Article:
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This is What Democracy Looks Like

Today's Note From a Madman

Wednesday, April 11, 2007


Flying Paper

Do we trust our federally elected officials or don't we? And if you're a Republican, did you trust them when your Grand Old Party held the majority of seats in both or either house? If you answered yes to either question, then you have to allow full access for your elected representatives to all of the blacked-out material which has already been sent to, and newly subpoenaed by, our nation's House of Representatives.

"We have been patient in allowing the department to work through its concerns regarding the sensitive nature of some of these materials. Unfortunately, the (Justice) department has not indicated any meaningful willingness to find a way to meet our legitimate needs.
"At this point further delay in receiving these materials will not serve any constructive purpose,"
-Rep. John Conyers (DEMOCRAT-MI) in a letter to Attorney General Alberto Gonzales which accompanied the subpoena

Conyers regards the subpoena as the last resort in dealing with the most secretive and partisan Justice Department in recent history. One wonders how AG Gonzales and his department will respond.


According to an anonymous Justice Department official (speaking on condition of anonymity has become a contagious Bushco disease since 2001), much of the 3,000 pages which the Bushies have called "unprecedented cooperation" has been blackened out. Many of those pages include "Classified(?)" information about the fired federal prosecutors. Some of those pages contain information about other "on the bubble" prosecutors whose jobs were on the line as well. The administration insinuated that their names were blacked out to protect their identities.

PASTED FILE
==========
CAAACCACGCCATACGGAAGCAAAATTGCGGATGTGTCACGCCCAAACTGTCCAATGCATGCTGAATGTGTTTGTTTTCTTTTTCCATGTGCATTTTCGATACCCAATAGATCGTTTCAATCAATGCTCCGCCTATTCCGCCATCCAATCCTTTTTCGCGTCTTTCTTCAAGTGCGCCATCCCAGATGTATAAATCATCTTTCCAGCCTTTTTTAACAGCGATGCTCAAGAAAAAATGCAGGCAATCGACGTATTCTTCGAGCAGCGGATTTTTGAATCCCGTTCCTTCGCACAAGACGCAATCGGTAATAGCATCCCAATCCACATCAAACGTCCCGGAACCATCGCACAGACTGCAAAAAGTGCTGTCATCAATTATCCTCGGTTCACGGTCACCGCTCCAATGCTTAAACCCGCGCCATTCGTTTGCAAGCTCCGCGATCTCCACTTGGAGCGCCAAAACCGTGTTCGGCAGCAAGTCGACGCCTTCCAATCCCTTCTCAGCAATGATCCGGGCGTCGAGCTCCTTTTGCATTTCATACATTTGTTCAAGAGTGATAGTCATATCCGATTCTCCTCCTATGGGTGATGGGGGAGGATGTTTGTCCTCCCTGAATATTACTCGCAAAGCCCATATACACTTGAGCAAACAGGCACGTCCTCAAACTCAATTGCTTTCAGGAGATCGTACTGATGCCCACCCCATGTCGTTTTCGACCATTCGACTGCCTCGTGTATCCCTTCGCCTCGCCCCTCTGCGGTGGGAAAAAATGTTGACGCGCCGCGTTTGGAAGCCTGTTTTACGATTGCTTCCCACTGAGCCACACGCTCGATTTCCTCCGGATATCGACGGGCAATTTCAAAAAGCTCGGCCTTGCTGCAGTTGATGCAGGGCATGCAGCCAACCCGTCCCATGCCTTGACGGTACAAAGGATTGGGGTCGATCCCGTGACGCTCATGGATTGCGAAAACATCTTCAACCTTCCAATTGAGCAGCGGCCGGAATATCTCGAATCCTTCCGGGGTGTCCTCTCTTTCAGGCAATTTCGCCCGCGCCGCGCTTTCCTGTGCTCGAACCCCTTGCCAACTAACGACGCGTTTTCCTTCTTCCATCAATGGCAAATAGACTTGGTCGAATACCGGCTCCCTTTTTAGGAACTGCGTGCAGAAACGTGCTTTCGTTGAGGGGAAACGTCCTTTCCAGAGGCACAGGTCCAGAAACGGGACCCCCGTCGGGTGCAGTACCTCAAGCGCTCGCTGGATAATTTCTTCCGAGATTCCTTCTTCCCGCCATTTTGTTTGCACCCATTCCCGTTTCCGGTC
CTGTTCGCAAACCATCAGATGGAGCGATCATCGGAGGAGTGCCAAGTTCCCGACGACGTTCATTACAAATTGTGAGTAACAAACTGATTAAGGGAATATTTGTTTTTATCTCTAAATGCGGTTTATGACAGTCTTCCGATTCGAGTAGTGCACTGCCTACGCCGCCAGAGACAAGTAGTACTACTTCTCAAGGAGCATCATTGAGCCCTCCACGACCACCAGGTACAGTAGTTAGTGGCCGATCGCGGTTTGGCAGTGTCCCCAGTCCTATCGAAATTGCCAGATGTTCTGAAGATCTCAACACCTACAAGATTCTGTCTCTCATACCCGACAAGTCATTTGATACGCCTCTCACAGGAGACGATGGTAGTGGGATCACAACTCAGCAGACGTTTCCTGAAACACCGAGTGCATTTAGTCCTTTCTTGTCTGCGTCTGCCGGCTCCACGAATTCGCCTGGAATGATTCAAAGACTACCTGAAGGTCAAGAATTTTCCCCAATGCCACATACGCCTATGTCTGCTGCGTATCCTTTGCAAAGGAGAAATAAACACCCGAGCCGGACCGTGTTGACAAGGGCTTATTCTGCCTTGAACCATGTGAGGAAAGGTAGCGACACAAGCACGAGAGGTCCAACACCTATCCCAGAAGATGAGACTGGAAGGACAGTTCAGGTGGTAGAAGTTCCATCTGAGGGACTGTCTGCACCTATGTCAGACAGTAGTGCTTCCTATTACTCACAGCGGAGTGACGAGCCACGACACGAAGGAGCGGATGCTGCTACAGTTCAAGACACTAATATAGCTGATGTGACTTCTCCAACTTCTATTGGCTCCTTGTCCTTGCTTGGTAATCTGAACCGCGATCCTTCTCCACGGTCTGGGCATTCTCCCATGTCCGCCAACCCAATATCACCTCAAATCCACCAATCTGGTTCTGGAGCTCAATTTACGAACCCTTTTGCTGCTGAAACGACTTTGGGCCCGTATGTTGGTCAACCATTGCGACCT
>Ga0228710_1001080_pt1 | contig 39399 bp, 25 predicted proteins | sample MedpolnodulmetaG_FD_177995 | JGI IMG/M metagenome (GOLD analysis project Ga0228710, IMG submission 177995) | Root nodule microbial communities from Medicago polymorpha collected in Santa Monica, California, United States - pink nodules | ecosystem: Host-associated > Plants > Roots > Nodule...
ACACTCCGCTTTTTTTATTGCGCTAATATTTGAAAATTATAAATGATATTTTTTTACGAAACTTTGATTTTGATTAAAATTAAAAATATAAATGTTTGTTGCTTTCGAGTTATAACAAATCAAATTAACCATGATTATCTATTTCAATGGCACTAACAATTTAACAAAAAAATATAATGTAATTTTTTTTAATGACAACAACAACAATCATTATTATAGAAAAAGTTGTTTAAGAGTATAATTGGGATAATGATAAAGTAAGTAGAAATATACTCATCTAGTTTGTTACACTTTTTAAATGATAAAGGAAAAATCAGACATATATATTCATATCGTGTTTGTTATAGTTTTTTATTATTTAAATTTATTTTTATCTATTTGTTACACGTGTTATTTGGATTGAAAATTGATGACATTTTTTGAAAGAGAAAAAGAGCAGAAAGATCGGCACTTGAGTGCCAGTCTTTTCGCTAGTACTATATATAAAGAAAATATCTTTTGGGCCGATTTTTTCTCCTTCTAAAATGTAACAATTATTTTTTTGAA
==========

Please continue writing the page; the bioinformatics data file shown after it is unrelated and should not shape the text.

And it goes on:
Or as they might have said in the 60's TV show Dragnet, "Their names have been blacked-out to protect the innocent."

"We are seeking to preserve the privacy and professional viability of those who are continuing to serve,"
-Acting Assistant Attorney General Richard Hertling

It's funny (as in ironic) how the Bushies zeal for vengeance and secrecy has caused this scandal to become what it is today: A festering, exposed injury. Had President Bush or Gonzales merely stated that "The President fired these eight prosecutors, and that's it." from the start, without attempting to ruin them, and their reputations, personally, this whole investigation might not have taken place. let's face it - this administration looks to punish and lie before even examining the truth.

I bet all the President's men (and women) wish they had a Mulligan on this one.

"not distinguished,"
-the anonymous source, regarding the evaluation of federal prosecutor Patrick Fitzgerald

Fitzgerald was the prosecutor who convicted I. Lewis "Scooter" Libby, VP Dick Cheney's former Chief of Staff. Just what does one have to do in order to gat a "distinguished" rating? I have a feeling that if Fitzgerald had lost, his rating would have been higher. They would have gone through the roof had Libby been a Democrat.

"I think the Justice Department has been working very hard to be fully responsive to the request, as the president asked them to do, so I don't know what's new here. We'll have to check it out."